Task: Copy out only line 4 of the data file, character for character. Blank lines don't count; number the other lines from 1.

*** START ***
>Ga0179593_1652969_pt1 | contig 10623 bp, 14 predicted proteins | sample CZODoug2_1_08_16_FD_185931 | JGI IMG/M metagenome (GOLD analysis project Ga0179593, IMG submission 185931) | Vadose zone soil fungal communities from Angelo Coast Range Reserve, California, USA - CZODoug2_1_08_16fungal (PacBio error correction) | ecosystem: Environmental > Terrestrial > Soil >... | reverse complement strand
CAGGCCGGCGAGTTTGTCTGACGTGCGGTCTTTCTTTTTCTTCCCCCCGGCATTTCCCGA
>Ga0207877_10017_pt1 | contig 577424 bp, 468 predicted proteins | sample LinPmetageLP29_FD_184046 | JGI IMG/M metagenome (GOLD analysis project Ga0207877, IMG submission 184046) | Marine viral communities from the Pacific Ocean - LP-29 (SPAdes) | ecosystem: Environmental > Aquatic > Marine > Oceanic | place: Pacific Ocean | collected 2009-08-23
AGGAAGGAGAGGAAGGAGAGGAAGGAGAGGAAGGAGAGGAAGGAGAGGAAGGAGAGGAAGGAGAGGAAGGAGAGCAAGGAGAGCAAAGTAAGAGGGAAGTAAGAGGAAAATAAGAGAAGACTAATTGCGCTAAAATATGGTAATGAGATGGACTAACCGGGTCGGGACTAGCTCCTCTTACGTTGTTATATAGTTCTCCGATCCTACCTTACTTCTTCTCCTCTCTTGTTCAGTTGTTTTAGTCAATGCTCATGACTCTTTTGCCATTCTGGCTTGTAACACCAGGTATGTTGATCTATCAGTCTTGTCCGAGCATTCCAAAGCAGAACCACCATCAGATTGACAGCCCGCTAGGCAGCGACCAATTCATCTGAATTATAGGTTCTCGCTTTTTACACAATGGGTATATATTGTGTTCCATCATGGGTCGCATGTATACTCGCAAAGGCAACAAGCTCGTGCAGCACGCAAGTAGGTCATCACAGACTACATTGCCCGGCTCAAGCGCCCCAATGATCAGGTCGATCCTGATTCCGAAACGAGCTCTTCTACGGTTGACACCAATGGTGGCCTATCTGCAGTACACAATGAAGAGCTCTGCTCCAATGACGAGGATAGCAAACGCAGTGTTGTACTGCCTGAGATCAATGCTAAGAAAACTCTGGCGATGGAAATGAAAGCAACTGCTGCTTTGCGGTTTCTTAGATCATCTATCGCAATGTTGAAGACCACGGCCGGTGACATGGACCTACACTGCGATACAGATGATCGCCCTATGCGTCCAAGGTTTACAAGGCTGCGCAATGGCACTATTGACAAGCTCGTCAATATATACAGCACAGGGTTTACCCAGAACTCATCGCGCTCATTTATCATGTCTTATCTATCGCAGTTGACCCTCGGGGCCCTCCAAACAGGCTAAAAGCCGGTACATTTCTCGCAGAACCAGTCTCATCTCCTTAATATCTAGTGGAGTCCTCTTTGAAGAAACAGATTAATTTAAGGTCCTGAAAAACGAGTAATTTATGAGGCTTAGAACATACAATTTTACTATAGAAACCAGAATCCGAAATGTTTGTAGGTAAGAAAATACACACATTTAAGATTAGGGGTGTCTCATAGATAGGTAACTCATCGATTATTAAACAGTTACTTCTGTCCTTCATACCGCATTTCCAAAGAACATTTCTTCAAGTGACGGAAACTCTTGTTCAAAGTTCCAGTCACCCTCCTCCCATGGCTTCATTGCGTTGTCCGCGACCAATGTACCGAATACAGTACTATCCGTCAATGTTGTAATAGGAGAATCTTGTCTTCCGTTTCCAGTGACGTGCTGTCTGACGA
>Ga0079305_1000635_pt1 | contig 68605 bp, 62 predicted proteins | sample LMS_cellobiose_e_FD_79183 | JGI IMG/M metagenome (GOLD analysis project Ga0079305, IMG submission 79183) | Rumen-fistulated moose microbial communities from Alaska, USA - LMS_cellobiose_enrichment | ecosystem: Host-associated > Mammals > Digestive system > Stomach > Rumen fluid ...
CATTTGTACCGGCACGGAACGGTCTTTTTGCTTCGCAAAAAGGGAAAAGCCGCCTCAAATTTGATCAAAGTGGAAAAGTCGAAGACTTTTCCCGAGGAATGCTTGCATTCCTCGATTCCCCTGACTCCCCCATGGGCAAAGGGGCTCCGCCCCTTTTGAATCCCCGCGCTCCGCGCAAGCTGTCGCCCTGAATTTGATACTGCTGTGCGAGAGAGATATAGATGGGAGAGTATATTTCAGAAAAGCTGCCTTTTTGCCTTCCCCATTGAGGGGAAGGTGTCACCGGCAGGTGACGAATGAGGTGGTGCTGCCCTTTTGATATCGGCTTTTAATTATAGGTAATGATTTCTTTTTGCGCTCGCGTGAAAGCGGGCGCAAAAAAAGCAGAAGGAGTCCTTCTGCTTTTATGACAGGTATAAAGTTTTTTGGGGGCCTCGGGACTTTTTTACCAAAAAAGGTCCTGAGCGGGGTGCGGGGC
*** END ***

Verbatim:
AGGAAGGAGAGGAAGGAGAGGAAGGAGAGGAAGGAGAGGAAGGAGAGGAAGGAGAGGAAGGAGAGGAAGGAGAGCAAGGAGAGCAAAGTAAGAGGGAAGTAAGAGGAAAATAAGAGAAGACTAATTGCGCTAAAATATGGTAATGAGATGGACTAACCGGGTCGGGACTAGCTCCTCTTACGTTGTTATATAGTTCTCCGATCCTACCTTACTTCTTCTCCTCTCTTGTTCAGTTGTTTTAGTCAATGCTCATGACTCTTTTGCCATTCTGGCTTGTAACACCAGGTATGTTGATCTATCAGTCTTGTCCGAGCATTCCAAAGCAGAACCACCATCAGATTGACAGCCCGCTAGGCAGCGACCAATTCATCTGAATTATAGGTTCTCGCTTTTTACACAATGGGTATATATTGTGTTCCATCATGGGTCGCATGTATACTCGCAAAGGCAACAAGCTCGTGCAGCACGCAAGTAGGTCATCACAGACTACATTGCCCGGCTCAAGCGCCCCAATGATCAGGTCGATCCTGATTCCGAAACGAGCTCTTCTACGGTTGACACCAATGGTGGCCTATCTGCAGTACACAATGAAGAGCTCTGCTCCAATGACGAGGATAGCAAACGCAGTGTTGTACTGCCTGAGATCAATGCTAAGAAAACTCTGGCGATGGAAATGAAAGCAACTGCTGCTTTGCGGTTTCTTAGATCATCTATCGCAATGTTGAAGACCACGGCCGGTGACATGGACCTACACTGCGATACAGATGATCGCCCTATGCGTCCAAGGTTTACAAGGCTGCGCAATGGCACTATTGACAAGCTCGTCAATATATACAGCACAGGGTTTACCCAGAACTCATCGCGCTCATTTATCATGTCTTATCTATCGCAGTTGACCCTCGGGGCCCTCCAAACAGGCTAAAAGCCGGTACATTTCTCGCAGAACCAGTCTCATCTCCTTAATATCTAGTGGAGTCCTCTTTGAAGAAACAGATTAATTTAAGGTCCTGAAAAACGAGTAATTTATGAGGCTTAGAACATACAATTTTACTATAGAAACCAGAATCCGAAATGTTTGTAGGTAAGAAAATACACACATTTAAGATTAGGGGTGTCTCATAGATAGGTAACTCATCGATTATTAAACAGTTACTTCTGTCCTTCATACCGCATTTCCAAAGAACATTTCTTCAAGTGACGGAAACTCTTGTTCAAAGTTCCAGTCACCCTCCTCCCATGGCTTCATTGCGTTGTCCGCGACCAATGTACCGAATACAGTACTATCCGTCAATGTTGTAATAGGAGAATCTTGTCTTCCGTTTCCAGTGACGTGCTGTCTGACGA